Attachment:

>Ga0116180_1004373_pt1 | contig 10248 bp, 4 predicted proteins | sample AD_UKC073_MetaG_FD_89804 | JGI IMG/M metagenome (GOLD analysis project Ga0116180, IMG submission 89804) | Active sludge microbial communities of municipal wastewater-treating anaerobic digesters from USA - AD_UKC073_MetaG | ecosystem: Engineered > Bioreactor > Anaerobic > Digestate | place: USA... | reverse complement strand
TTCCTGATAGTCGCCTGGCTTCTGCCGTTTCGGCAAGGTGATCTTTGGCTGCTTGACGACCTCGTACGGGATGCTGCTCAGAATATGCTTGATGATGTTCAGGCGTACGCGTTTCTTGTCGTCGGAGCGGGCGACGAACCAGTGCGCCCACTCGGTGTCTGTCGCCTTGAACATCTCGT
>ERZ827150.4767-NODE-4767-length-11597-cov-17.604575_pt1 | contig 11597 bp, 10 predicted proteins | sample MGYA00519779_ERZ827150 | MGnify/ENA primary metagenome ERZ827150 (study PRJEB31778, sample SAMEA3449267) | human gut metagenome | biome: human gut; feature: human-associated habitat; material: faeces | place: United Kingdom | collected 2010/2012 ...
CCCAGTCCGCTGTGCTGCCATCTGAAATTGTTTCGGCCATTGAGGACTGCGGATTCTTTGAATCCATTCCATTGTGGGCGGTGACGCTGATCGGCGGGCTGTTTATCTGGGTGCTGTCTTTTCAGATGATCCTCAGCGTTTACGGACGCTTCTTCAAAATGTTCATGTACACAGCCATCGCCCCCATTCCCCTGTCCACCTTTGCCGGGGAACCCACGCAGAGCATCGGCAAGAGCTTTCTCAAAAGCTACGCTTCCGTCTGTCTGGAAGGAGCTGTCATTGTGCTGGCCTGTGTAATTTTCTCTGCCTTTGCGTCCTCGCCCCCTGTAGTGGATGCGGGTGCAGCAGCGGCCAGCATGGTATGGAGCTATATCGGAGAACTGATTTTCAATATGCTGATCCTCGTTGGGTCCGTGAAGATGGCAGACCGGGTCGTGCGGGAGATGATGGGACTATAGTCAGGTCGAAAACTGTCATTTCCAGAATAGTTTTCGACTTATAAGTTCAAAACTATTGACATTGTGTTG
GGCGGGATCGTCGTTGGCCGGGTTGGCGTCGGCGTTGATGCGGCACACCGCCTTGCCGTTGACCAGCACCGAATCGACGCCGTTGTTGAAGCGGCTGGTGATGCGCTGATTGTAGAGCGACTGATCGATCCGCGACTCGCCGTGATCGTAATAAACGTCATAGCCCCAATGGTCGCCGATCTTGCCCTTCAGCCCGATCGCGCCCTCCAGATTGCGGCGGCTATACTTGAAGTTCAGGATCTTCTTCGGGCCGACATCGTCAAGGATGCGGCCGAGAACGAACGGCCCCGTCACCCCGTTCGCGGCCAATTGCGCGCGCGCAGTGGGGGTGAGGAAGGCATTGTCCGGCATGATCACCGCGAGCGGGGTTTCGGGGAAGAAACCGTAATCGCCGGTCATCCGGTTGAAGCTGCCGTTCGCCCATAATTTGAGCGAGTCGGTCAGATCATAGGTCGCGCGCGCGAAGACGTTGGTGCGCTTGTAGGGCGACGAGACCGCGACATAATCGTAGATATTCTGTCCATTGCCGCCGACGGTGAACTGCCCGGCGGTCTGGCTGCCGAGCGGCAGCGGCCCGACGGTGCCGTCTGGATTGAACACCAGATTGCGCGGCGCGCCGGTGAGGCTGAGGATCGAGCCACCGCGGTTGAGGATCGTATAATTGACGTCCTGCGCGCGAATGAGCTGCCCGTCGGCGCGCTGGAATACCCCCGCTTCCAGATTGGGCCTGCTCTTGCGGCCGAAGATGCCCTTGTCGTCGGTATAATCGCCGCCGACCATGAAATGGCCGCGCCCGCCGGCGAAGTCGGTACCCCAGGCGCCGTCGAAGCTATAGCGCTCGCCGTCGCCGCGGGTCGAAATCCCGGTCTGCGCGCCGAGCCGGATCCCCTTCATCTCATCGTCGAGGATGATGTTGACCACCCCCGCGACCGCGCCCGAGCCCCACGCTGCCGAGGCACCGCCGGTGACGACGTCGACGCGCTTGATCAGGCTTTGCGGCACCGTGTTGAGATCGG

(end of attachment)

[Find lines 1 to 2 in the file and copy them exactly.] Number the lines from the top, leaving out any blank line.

>Ga0116180_1004373_pt1 | contig 10248 bp, 4 predicted proteins | sample AD_UKC073_MetaG_FD_89804 | JGI IMG/M metagenome (GOLD analysis project Ga0116180, IMG submission 89804) | Active sludge microbial communities of municipal wastewater-treating anaerobic digesters from USA - AD_UKC073_MetaG | ecosystem: Engineered > Bioreactor > Anaerobic > Digestate | place: USA... | reverse complement strand
TTCCTGATAGTCGCCTGGCTTCTGCCGTTTCGGCAAGGTGATCTTTGGCTGCTTGACGACCTCGTACGGGATGCTGCTCAGAATATGCTTGATGATGTTCAGGCGTACGCGTTTCTTGTCGTCGGAGCGGGCGACGAACCAGTGCGCCCACTCGGTGTCTGTCGCCTTGAACATCTCGT